Just a little melody for the Monday. Enjoy.
Guys Like Us, from Of Mice and Men.
Period films are often challenging ordeals. Many factors come into play when transferring a fact based story to the big screen, from costumes, to historical accuracy, to the ever-present “will anyone pay to watch this” dilemma. The American Civil War stands among the pivotal moments in our nation’s history, so it stands as no surprise that there have been a plethora of flicks based on that time period made over the years, from the infamous Birth of a Nation in 1915, the legendary Gone with the Wind, and 2003’s Gods and Generals.
It was 1989 when a powerful gem named Glory was released into theaters, chronicling the formation of the 54th Massachusetts Volunteer Infantry, an all black regiment mustered in 1863. Directed by Edward Zwick, the movie featured some serious star power in Denzel Washington, Matthew Broderick, Morgan Freeman, Andre Braugher, Cary Elwes, and a host of recognizable faces. Incorporating a triumphant score by James Horner, the film succeeds in painting a multi-layered picture of the trials and hurdles that had to be overcome by black and white troops in the Union Army following the Emancipation Proclamation passed into law by President Lincoln.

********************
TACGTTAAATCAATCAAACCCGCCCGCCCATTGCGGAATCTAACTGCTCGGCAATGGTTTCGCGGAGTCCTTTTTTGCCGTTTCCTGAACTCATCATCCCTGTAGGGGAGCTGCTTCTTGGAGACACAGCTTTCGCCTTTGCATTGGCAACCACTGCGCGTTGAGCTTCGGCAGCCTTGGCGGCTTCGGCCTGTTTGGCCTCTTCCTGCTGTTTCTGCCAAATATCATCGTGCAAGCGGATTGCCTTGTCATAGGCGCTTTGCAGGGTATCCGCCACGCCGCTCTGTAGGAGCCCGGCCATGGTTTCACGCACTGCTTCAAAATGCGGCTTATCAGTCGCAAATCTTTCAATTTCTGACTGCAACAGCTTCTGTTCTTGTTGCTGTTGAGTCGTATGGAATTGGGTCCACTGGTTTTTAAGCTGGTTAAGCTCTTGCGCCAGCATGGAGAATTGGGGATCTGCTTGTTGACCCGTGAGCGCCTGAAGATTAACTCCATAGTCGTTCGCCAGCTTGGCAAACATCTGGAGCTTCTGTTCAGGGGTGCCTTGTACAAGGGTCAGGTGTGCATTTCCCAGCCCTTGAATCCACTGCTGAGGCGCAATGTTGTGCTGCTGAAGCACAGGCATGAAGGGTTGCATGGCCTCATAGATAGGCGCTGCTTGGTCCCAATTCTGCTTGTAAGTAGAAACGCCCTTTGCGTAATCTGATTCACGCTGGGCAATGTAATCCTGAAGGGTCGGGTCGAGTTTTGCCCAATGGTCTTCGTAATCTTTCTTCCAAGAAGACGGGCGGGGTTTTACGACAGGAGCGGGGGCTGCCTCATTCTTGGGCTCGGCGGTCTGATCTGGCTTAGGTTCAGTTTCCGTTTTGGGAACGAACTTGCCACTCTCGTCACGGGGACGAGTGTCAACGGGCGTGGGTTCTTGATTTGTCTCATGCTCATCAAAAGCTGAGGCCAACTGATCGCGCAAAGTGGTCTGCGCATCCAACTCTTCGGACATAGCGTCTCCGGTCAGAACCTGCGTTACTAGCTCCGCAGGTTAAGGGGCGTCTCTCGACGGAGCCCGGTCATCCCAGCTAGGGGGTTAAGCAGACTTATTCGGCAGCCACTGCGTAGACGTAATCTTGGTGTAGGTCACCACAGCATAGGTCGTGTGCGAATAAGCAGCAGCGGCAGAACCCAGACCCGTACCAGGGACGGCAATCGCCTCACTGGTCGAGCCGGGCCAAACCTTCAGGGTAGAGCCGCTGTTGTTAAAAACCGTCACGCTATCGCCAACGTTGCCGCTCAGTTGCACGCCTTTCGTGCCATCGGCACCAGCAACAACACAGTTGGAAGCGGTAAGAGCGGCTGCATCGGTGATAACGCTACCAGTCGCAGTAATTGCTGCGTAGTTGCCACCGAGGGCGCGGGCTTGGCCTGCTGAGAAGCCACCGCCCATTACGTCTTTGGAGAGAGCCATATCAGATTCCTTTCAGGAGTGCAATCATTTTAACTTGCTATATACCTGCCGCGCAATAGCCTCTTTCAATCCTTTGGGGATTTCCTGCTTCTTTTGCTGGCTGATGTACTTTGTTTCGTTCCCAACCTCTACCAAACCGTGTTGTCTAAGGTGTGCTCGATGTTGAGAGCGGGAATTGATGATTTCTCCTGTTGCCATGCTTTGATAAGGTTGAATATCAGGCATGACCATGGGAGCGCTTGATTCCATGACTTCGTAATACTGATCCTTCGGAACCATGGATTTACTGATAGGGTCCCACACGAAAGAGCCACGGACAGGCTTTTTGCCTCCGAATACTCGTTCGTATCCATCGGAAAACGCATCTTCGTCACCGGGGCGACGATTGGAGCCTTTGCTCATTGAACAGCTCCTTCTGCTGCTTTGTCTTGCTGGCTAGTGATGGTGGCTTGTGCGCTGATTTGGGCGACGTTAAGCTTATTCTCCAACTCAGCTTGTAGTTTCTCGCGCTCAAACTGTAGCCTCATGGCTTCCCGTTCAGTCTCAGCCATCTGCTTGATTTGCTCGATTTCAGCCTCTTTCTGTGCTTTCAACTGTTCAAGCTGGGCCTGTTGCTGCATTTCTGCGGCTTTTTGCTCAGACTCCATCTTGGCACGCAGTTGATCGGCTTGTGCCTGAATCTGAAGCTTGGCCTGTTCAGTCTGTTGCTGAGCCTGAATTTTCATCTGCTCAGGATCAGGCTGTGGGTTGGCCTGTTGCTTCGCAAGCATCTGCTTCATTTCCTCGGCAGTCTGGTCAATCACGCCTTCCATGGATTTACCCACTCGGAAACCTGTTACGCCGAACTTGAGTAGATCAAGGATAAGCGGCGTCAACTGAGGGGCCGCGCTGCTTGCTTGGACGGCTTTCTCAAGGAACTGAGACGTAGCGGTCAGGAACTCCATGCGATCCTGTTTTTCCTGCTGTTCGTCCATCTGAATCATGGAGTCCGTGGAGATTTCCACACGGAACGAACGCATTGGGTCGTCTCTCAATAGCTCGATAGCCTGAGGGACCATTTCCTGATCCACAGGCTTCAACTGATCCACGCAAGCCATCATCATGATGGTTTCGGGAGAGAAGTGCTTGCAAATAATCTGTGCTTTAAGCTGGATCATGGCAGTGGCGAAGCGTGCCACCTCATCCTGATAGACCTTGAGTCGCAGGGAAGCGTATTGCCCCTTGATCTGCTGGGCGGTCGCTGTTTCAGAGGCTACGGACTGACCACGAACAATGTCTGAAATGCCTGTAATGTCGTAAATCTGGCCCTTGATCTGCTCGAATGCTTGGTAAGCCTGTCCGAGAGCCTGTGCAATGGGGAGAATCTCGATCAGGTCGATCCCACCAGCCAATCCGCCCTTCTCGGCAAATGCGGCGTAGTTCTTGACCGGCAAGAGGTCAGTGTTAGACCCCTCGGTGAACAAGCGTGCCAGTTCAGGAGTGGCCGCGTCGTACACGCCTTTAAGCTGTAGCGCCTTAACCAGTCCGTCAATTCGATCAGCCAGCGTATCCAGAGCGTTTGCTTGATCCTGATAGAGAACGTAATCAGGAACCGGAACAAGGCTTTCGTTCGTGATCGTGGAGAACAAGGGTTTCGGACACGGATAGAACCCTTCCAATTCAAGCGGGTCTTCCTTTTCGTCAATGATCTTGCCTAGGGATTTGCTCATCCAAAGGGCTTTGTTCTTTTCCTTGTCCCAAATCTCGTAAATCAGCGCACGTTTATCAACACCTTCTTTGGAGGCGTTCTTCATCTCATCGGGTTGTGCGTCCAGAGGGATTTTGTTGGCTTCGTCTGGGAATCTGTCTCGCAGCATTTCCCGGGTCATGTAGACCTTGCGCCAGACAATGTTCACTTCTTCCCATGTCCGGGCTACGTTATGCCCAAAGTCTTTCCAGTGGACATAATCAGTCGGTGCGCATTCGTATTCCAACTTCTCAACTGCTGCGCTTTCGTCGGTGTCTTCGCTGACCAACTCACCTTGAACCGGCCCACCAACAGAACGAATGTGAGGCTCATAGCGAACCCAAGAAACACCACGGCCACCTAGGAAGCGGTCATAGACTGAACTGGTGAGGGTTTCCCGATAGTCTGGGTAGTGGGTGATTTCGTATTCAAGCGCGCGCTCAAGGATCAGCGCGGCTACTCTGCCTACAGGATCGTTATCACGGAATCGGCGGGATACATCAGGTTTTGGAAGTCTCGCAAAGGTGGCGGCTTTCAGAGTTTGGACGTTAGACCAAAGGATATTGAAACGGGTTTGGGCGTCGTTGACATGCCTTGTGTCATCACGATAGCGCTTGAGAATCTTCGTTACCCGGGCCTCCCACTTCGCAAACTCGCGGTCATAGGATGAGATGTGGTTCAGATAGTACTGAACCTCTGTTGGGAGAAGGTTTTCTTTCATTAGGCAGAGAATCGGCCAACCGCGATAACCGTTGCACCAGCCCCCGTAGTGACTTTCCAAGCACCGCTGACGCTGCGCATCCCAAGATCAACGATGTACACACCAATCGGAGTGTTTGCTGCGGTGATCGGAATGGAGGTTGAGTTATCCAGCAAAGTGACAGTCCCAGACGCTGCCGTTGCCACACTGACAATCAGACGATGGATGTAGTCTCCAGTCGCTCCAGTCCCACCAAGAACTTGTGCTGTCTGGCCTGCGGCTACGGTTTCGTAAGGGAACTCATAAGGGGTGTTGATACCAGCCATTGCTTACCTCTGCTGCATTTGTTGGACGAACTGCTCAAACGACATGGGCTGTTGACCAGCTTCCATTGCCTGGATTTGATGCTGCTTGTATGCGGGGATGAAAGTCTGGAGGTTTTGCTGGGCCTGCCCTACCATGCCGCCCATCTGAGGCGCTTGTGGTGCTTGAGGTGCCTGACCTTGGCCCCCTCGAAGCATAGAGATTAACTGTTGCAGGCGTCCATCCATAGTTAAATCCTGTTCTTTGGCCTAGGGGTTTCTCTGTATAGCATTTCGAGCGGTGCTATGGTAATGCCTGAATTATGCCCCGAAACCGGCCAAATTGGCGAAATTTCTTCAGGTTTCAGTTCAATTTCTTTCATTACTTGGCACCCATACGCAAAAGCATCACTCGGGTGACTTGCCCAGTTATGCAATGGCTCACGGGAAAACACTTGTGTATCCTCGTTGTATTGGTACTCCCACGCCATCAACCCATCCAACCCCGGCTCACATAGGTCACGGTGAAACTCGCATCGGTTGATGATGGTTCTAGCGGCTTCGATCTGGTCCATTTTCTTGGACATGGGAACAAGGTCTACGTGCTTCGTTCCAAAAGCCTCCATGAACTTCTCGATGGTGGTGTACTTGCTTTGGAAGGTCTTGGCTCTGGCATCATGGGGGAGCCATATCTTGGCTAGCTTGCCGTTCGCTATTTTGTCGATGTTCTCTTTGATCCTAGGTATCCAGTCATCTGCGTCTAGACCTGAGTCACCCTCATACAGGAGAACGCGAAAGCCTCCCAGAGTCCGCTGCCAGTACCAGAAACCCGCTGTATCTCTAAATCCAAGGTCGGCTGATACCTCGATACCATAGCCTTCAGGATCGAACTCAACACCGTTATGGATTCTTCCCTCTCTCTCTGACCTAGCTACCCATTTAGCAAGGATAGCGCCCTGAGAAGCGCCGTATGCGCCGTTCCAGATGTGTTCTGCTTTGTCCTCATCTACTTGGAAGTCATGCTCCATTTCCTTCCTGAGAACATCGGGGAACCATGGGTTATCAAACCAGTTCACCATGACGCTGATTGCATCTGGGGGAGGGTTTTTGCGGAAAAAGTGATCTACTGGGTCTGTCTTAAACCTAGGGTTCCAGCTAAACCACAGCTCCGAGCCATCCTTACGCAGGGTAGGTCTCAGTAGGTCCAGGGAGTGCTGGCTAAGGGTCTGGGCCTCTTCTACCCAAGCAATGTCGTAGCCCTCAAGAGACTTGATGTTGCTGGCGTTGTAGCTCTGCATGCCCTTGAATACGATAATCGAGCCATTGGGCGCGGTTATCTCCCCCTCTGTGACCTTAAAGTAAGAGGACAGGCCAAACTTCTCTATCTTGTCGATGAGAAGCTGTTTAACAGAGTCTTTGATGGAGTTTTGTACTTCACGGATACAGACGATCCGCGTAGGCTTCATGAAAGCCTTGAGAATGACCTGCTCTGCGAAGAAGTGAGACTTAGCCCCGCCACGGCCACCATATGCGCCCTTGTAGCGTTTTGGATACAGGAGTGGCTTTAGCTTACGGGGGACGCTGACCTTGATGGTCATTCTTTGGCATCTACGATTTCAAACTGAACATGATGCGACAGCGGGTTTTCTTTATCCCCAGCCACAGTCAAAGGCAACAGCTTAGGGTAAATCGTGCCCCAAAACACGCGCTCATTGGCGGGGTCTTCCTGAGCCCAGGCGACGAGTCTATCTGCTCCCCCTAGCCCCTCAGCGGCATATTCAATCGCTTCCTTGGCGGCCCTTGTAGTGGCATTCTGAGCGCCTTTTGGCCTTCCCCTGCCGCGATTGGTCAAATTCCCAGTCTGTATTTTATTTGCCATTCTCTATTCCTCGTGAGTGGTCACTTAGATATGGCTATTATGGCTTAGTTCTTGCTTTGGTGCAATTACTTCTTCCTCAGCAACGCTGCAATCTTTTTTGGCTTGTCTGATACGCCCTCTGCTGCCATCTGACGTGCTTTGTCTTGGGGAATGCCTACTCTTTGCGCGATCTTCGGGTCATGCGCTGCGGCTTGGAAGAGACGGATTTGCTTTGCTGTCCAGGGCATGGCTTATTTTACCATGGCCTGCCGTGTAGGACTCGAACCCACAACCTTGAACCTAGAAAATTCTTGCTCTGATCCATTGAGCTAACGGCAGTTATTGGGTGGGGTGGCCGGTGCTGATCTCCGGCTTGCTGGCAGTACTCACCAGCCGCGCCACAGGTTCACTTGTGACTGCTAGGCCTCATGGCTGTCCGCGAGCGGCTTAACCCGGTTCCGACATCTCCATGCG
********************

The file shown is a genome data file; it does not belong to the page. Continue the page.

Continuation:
The film carefully creates a vivid portrait of the main characters, with the simmering tensions of the war serving as a commanding backdrop. I remember getting misty-eyed in the theaters when I saw this film as a kid, and the message that it conveys holds true today. Definitely worth a watch.
So if you’ve ever perused this blog, you’ll by now be made aware of the fact that I am a massive fan of foreign films, be they good or bad. I’m fascinated by the similarities and differences of American versus Foreign, and how the blending of the various cultures can often create an overall appealing movie. People are generally the same from continent to continent; the same gripes, hopes, dreams, and setbacks. But the subtle cultural differences seem to pop creatively on film. My latest pick is a bad boy out of South Korea titled “A Better Tomorrow”, which is a 2010 remake of the original 1986 Hong Kong classic that featured shoot ’em up action titan Yun-Fat Chow. In short, the film centers around two brothers, separated at a young age, that end up re-connecting years down the road. One brother chose the police force and the other followed a life of crime, so we can predict the inevitable clashes that arise with that; in addition, we have the usual double crossing bad guy that you end up hating by the end of the movie. While I’m generally opposed to remakes and ‘re-imaginings’, this is a solid version of a true gem.
Below, the horribly dubbed original:
In honor of the upcoming re-release of legendary director Andrei Tarkovsky’s final film, The Sacrifice, here are a few short videos (and selected trailers) worth your time. Enjoy.
Below are The Sacrifice and Stalker trailers, and excerpts from interviews with Tarkovsky regarding perspectives on life, youth, and artistic spirituality.
Add a little melody to your Monday. Enjoy.
The Mountain Between Us, from The Mountain Between Us.
Add a little melody to your Monday. Enjoy!
Benjamin and Daisy, from The Curious Case if Benjamin Button.
Here’s a little melody for your Monday. Enjoy!
The Harshest Place on Earth, from March of the Penguins.
Walk Through Darkness, from March of the Penguins.